Consequently, an attentive analysis of the 12 fires reveals that only two were a result of a short circuit, five were most likely a result of “motivated arson”, and seven had unknown causes. Simply put, arson is responsible for more fires in refugee camps than bad urban planning. Unsurprisingly, all five respondents mentioned that anti-refugee groups were frequently responsible for fires.

Najia, Mehreen’s 15-year-old daughter, also recalled that some state government officials had threatened the refugees to leave six to seven days before a fire in June 2021. “Since they do it so often, people overlooked it, but then the fire happened.”

The first hint that the fires are deliberate is that eight of the dozen fires began mysteriously in the night. The second indicator of arson is the inconsistency between the authorities’ investigation and refugee account of the fires.

Perhaps, the most flagrant example occurred in 2018 in New Delhi’s Kalindi Kunj fire. The flame began at 3:00 am, ravaging 230 homes for which officials faulted a short circuit in a nearby toilet.

However, on the day of the fire, Manish Chandela, a BJP youth wing leader, had tweeted, “Yes, we did it and we do again #ROHINGYA QUIT INDIA. […] Well done by our heroes. Yes, we burnt the houses of Rohingya terrorists.”

Furthermore, Samarth, a member of the NGO providing relief post-fire, revealed during our interview that the camp’s bathrooms at the time were “toilets on wheels and didn’t require electricity”, thereby debunking the short circuit claim.

Several refugees also thought that the arsonists were using fires as a tool of slum eviction.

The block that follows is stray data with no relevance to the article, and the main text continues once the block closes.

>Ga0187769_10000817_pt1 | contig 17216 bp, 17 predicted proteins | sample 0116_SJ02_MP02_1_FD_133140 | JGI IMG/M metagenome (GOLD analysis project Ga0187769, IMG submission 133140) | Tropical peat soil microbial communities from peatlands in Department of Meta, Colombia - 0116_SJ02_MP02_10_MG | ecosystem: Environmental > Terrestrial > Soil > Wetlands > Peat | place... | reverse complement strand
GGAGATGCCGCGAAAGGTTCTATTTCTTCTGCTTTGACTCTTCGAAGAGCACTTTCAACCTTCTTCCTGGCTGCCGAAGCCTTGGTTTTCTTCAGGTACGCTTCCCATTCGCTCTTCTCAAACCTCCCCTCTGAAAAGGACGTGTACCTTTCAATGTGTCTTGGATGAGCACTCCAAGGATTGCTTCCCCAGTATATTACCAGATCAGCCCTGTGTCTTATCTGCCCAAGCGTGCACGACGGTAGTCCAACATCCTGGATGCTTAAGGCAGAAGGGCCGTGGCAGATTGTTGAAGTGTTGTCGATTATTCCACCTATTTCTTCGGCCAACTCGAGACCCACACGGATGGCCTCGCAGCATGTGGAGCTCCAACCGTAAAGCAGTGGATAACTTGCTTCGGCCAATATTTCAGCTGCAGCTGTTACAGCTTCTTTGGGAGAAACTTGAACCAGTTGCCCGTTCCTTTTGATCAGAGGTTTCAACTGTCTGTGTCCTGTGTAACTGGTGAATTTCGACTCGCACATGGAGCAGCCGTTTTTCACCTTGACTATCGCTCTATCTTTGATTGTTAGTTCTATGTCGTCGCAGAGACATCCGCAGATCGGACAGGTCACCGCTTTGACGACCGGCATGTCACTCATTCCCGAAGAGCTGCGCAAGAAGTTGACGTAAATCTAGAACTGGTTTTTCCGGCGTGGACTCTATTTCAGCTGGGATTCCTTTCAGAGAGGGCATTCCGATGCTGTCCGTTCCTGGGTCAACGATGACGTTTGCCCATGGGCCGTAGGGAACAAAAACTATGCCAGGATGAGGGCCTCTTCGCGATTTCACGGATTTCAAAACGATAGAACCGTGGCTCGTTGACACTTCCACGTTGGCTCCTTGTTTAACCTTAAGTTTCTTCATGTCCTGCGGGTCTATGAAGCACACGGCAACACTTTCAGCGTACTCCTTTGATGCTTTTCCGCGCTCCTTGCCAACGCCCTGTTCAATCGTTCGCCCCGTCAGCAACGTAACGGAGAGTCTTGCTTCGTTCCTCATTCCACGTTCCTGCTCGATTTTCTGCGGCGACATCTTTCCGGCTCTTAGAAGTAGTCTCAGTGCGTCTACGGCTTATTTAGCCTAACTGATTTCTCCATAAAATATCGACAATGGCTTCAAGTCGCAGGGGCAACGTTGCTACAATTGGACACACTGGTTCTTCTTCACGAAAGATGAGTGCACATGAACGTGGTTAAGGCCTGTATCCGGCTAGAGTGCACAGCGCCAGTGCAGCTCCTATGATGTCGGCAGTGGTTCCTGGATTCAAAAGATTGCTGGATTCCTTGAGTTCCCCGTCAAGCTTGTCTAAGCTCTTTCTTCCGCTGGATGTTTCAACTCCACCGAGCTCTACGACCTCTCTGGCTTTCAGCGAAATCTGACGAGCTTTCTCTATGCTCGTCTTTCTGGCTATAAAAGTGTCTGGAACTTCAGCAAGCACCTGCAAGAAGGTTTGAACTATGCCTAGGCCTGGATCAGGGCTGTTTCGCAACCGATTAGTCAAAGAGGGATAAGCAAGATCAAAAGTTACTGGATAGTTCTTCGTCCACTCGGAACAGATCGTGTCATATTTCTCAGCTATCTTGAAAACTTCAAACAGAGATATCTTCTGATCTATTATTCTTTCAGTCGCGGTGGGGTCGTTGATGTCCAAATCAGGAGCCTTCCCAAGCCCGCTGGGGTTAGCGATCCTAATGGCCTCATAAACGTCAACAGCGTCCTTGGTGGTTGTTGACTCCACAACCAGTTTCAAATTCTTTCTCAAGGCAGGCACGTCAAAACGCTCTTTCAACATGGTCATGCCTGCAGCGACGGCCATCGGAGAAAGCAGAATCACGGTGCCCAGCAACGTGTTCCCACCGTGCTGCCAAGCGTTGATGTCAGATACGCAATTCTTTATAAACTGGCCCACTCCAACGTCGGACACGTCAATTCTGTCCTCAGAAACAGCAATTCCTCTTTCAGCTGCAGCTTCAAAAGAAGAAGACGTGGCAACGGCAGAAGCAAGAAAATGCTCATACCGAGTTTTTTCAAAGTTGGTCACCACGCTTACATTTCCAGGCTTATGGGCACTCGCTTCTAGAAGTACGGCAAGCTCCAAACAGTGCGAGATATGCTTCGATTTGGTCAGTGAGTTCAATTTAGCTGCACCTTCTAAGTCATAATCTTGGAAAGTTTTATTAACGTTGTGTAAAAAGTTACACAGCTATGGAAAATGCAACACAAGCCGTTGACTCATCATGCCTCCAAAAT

Ayan, founder of a human rights initiative for Rohingya and a refugee himself, cited the case of the June 2021 fire where refugees were not allowed to resettle on that plot where their shanties had burnt only hours earlier.

Mehreen added, “A few times the owner of the property asked us to leave. But it was lockdown. How would we leave? We’re not even legally allowed to leave. Then they came quietly during the night and set our settlements on fire.”

Mohsin, the community head in the camp, said that the camp residents had faced threats of eviction in the form of the authorities trashing tents, toilets and kitchen gardens.

When asked if these threats and subsequent fires are ever adequately investigated, all interviewed said, “No.” Not only did the authorities in charge rarely come, but when they did, they too asked the refugees to vacate the land. Today, the Rohingya refugees in India live on their own resilience and aid from NGOs and civil society.

During a discussion about reconstruction post-fire, the refugees described how they built houses of tarp and cloth on the basic edifice that charities provided them. Compared to his previous shanty, Mohsin now lives in an even more crowded place where “everything is flammable”.

Najia added, “at least our house earlier was made of plywood. Now it’s just cloth”. She noted that wiring in the new camp was more dangerous than the previous camp’s.

It’s evident from discussion with the refugees that their new homes built post-fire are more prone to go up in flames than their last one.

With India’s continually rising Hindu nationalism and refugee homes becoming less safe with every blaze, there is no relief in sight for refugees from arson. Mohsin mentions the protocol he has established with his two adolescent sons in case of another fire: “Whatever is there, leave everything. Save your life. Even if I’m not there.”

*Names of all the respondents have been changed to protect their identity.

Riya Singh Rathore is a researcher and editor who works at SPRF India on gender and security.